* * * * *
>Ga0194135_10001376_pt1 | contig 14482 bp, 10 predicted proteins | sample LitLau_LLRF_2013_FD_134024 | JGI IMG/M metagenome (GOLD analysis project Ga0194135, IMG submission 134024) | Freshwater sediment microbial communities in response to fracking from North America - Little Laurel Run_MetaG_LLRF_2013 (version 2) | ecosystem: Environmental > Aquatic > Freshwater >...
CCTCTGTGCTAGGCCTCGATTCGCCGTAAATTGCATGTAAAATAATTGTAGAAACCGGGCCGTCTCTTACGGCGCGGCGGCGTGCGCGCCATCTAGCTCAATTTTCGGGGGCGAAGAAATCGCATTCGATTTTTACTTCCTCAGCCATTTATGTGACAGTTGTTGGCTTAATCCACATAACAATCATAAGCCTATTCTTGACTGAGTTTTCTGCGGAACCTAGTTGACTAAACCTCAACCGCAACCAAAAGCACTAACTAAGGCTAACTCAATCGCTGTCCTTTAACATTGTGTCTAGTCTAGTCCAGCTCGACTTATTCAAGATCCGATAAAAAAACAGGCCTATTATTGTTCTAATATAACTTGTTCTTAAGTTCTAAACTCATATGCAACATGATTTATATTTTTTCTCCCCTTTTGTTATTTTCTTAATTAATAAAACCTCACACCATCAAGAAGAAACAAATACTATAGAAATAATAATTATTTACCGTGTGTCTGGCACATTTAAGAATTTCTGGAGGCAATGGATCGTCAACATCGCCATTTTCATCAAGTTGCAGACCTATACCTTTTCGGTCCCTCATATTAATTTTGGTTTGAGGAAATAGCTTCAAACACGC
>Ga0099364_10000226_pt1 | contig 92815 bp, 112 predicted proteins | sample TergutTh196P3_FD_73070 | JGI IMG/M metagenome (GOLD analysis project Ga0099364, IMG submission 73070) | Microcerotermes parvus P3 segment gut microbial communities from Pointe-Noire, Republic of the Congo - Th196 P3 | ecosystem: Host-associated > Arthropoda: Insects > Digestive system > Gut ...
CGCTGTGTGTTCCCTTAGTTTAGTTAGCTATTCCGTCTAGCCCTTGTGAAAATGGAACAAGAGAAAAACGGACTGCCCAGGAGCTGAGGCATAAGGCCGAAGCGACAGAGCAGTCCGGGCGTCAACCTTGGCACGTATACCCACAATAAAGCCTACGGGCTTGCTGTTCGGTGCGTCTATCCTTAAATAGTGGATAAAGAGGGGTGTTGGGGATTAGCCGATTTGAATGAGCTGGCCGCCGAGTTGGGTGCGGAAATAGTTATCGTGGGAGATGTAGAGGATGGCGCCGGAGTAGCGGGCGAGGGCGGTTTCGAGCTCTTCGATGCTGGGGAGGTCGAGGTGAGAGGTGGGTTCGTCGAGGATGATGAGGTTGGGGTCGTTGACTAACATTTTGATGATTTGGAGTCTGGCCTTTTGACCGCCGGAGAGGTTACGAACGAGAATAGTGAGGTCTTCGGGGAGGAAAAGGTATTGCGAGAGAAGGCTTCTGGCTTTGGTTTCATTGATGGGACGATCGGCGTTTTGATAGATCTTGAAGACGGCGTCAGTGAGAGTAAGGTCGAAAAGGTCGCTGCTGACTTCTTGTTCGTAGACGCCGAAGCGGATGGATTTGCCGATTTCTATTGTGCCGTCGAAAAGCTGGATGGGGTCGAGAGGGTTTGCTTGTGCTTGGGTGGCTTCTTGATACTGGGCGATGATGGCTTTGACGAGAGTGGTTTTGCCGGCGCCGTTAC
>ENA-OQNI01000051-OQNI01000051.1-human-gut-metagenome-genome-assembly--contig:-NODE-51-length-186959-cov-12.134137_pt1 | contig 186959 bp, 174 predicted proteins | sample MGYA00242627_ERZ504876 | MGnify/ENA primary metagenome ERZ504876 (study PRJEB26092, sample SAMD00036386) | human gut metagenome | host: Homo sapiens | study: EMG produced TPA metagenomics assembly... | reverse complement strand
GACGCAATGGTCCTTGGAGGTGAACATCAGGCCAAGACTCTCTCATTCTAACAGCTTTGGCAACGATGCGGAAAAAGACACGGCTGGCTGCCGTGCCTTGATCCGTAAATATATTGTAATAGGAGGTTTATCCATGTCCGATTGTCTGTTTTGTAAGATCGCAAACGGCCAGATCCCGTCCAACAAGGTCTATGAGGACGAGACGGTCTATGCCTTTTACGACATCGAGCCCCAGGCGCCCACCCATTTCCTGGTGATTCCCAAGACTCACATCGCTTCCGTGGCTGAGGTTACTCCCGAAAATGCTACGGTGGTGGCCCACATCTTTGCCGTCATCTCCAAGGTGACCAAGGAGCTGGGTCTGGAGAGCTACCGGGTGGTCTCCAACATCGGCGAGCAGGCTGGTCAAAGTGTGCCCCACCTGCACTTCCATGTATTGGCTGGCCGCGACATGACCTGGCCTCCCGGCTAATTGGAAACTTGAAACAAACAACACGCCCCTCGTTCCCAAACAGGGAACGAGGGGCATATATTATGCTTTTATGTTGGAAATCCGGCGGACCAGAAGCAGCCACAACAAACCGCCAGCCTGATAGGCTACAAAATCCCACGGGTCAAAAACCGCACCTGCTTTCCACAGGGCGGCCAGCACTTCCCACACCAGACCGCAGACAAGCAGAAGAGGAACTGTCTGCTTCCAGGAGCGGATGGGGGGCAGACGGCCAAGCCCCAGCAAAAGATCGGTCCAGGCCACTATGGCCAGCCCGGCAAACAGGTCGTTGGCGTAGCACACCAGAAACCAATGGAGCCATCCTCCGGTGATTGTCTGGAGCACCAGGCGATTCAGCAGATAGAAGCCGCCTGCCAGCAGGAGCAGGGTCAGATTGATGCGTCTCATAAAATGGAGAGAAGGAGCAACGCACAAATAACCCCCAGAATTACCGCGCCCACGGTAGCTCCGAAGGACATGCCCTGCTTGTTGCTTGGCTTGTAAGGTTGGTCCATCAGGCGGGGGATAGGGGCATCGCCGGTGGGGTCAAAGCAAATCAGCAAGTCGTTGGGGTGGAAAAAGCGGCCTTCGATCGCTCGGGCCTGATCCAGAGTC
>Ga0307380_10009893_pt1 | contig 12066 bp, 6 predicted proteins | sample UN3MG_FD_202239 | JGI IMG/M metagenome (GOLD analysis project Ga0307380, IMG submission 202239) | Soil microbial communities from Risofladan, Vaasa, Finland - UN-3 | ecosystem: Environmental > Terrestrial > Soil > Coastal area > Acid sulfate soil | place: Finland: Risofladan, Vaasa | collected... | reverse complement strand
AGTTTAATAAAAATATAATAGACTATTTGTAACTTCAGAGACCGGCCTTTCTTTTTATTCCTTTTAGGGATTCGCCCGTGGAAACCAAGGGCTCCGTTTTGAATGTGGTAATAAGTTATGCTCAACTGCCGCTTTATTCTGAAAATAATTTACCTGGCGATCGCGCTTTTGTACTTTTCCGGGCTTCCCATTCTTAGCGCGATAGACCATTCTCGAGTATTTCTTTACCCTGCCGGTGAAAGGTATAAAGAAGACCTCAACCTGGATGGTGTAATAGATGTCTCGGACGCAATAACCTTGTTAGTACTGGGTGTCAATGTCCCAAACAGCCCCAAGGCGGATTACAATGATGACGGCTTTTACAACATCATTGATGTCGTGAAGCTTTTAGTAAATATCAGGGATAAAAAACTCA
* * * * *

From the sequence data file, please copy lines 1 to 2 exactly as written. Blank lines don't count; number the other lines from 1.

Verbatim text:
>Ga0194135_10001376_pt1 | contig 14482 bp, 10 predicted proteins | sample LitLau_LLRF_2013_FD_134024 | JGI IMG/M metagenome (GOLD analysis project Ga0194135, IMG submission 134024) | Freshwater sediment microbial communities in response to fracking from North America - Little Laurel Run_MetaG_LLRF_2013 (version 2) | ecosystem: Environmental > Aquatic > Freshwater >...
CCTCTGTGCTAGGCCTCGATTCGCCGTAAATTGCATGTAAAATAATTGTAGAAACCGGGCCGTCTCTTACGGCGCGGCGGCGTGCGCGCCATCTAGCTCAATTTTCGGGGGCGAAGAAATCGCATTCGATTTTTACTTCCTCAGCCATTTATGTGACAGTTGTTGGCTTAATCCACATAACAATCATAAGCCTATTCTTGACTGAGTTTTCTGCGGAACCTAGTTGACTAAACCTCAACCGCAACCAAAAGCACTAACTAAGGCTAACTCAATCGCTGTCCTTTAACATTGTGTCTAGTCTAGTCCAGCTCGACTTATTCAAGATCCGATAAAAAAACAGGCCTATTATTGTTCTAATATAACTTGTTCTTAAGTTCTAAACTCATATGCAACATGATTTATATTTTTTCTCCCCTTTTGTTATTTTCTTAATTAATAAAACCTCACACCATCAAGAAGAAACAAATACTATAGAAATAATAATTATTTACCGTGTGTCTGGCACATTTAAGAATTTCTGGAGGCAATGGATCGTCAACATCGCCATTTTCATCAAGTTGCAGACCTATACCTTTTCGGTCCCTCATATTAATTTTGGTTTGAGGAAATAGCTTCAAACACGC